Year

1997

Degree Name

Master of Science (Hons.)

Department

Department of Mathematics

Abstract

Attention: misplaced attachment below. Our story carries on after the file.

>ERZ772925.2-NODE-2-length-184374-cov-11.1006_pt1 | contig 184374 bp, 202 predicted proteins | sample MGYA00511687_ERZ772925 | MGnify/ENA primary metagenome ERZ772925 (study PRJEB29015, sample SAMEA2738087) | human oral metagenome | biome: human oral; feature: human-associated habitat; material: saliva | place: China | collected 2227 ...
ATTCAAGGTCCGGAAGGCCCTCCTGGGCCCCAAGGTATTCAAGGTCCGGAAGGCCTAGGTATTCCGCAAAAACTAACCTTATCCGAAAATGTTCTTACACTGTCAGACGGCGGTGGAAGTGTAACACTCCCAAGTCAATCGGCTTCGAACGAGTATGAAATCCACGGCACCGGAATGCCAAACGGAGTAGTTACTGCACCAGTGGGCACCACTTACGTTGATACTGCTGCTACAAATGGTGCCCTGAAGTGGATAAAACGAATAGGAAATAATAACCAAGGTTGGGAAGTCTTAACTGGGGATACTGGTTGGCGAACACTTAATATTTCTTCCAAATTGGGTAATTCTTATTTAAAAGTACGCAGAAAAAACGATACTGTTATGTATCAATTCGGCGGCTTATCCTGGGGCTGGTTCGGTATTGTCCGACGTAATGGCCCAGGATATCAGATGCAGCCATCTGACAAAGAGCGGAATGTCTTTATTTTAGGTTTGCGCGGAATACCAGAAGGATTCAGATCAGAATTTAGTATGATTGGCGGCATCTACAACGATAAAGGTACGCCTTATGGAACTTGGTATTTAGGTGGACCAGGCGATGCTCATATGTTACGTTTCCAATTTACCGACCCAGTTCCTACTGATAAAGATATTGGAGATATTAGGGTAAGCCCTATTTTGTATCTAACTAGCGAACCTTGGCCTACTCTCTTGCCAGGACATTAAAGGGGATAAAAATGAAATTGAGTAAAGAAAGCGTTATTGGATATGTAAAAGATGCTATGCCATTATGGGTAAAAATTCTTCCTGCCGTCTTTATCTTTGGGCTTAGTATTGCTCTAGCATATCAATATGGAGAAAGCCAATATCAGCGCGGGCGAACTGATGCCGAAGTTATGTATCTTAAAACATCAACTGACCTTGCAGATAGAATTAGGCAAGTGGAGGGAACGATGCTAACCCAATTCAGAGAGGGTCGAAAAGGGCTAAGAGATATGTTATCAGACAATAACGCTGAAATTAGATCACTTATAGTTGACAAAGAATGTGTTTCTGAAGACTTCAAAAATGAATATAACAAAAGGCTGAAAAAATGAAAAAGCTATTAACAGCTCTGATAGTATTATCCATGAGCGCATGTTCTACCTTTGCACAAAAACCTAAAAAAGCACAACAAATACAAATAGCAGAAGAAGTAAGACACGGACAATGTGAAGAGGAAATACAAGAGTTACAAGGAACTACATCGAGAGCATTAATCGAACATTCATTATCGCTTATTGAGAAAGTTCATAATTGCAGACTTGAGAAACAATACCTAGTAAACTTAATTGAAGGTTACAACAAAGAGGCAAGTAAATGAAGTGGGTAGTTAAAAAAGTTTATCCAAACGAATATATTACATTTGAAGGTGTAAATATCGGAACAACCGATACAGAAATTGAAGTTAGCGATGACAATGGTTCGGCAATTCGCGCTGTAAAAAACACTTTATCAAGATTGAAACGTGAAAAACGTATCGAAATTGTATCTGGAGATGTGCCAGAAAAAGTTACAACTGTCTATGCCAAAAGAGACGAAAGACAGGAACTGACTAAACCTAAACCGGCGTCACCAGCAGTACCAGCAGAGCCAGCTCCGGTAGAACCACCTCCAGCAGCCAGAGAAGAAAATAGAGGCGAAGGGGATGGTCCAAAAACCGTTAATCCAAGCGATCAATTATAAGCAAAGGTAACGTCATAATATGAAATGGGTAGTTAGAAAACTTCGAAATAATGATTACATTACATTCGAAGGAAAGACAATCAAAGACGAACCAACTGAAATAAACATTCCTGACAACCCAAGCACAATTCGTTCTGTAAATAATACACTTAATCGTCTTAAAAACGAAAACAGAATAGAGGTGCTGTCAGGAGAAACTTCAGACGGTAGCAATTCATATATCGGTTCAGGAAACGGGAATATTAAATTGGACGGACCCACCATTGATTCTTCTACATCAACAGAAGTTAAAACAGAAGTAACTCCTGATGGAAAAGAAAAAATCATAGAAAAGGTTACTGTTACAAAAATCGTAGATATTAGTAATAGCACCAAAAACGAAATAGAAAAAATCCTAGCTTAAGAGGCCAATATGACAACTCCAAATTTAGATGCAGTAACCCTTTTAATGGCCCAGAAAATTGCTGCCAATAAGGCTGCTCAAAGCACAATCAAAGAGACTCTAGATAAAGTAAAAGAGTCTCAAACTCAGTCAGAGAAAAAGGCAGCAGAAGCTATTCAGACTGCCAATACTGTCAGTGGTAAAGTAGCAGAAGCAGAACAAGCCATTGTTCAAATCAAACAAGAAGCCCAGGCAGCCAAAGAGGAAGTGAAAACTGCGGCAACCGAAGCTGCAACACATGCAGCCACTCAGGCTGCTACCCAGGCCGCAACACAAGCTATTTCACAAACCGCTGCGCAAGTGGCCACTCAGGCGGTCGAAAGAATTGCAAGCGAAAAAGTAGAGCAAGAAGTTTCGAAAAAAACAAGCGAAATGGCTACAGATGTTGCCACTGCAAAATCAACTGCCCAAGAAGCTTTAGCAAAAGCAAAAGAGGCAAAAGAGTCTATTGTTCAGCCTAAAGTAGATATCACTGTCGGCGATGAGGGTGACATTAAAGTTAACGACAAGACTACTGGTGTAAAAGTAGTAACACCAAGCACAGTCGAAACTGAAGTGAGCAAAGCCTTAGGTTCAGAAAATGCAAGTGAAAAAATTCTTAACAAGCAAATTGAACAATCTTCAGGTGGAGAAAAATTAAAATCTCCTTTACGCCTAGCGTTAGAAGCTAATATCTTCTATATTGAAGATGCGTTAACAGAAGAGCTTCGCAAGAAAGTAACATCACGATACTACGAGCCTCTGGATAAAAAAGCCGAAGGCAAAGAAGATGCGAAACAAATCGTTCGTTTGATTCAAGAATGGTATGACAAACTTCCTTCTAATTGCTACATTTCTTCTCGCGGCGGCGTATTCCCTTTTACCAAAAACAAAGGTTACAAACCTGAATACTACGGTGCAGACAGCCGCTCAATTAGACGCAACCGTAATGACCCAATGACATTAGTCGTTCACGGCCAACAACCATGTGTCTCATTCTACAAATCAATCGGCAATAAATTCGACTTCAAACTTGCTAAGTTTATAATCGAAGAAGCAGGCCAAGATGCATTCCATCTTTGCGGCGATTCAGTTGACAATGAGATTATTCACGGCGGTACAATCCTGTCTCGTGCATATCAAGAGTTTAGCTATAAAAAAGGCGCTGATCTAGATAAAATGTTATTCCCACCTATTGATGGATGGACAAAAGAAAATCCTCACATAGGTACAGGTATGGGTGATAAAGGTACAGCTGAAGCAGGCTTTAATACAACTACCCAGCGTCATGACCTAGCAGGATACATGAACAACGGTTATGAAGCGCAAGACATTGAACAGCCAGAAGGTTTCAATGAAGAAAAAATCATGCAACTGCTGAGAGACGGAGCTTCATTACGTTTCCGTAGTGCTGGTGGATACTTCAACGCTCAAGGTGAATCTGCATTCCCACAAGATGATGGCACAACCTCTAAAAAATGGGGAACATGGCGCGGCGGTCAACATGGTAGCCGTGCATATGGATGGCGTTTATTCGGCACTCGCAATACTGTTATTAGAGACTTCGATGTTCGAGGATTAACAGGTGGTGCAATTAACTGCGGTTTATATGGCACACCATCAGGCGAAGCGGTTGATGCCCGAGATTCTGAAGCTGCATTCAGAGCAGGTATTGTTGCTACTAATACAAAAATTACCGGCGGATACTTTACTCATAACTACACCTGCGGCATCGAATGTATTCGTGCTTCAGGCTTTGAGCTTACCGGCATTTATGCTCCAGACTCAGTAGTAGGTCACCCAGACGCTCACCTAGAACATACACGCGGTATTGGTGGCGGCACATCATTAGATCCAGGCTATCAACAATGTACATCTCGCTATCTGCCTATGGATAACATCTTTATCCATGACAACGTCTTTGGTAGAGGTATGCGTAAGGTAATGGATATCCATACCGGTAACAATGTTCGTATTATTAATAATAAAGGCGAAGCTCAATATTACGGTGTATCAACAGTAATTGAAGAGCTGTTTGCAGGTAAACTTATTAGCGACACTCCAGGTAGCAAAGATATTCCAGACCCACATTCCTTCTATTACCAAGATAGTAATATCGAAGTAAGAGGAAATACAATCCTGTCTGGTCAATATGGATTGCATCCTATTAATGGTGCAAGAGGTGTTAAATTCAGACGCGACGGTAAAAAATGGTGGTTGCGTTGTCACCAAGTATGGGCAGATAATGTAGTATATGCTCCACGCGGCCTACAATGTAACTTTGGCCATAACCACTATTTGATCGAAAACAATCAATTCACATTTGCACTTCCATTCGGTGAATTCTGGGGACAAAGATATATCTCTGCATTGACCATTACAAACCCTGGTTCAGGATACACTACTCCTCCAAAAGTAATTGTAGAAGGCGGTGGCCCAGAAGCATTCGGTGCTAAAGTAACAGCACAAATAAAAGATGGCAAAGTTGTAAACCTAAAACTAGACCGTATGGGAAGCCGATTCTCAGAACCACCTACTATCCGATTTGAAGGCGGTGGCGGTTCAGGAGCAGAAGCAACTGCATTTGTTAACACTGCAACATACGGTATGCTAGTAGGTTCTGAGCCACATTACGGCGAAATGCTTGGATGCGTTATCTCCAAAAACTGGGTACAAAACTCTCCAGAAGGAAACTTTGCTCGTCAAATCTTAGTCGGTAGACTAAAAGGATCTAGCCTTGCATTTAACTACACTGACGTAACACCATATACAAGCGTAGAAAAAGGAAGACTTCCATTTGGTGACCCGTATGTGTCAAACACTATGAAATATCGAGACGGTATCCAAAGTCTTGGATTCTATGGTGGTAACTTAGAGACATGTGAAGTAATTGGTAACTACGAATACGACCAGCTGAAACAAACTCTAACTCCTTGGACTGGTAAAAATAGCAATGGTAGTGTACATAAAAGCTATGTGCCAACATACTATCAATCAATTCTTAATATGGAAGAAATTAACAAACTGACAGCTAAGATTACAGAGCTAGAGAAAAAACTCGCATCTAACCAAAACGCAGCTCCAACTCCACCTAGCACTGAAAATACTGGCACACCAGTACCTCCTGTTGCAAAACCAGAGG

Infiltration is the process whereby water enters soil through the surface. This can be a naturally occurring process, such as in rainfall, or can be artificially induced in engineering or agricultural applications. In most cases, fluid is infiltrated into soil that is unsaturated. As water infiltrates drier unsaturated soil, the water molecules fill the smallest soil pores where they are bound tighdy by capillary forces. In the transition to saturated soil, the capillary forces become less dominant and free water appears. Surface ponding is characterised by the appearance of this free water pooHng on the surface of the soil and can occur even if the soil is dry at depth. Surface ponding is an important hydrological phenomenon with applications relevant to many fields from agriculture to civil engineering. With excessive irrigation techniques, once arable soils become water logged, the rising water table brings with it geological salts which kill vegetation rendering fertile soils effectively useless. However, ponding is a desirable phenomenon in areas of water catchment. Before the emergence of highly versatile nonlinear analytic solution techniques for groundwater flow, reasonably accurate estimations for ponding times were available only with the use of numerical methods. Prior to this the linear and quasi linear models were applied to the problem of groundwater flow with mixed results. An estimation for the time to surface ponding for a variety of one and two dimensional infiltration patterns is found using a number of analytic and numerical solution methods. It is found and is observable in the field that as the wetted proportion of the soil surface and the rate of surface infiltration increase the time to surface ponding decreases. It is found that this effect dominates over the spatial pattern of irrigation.

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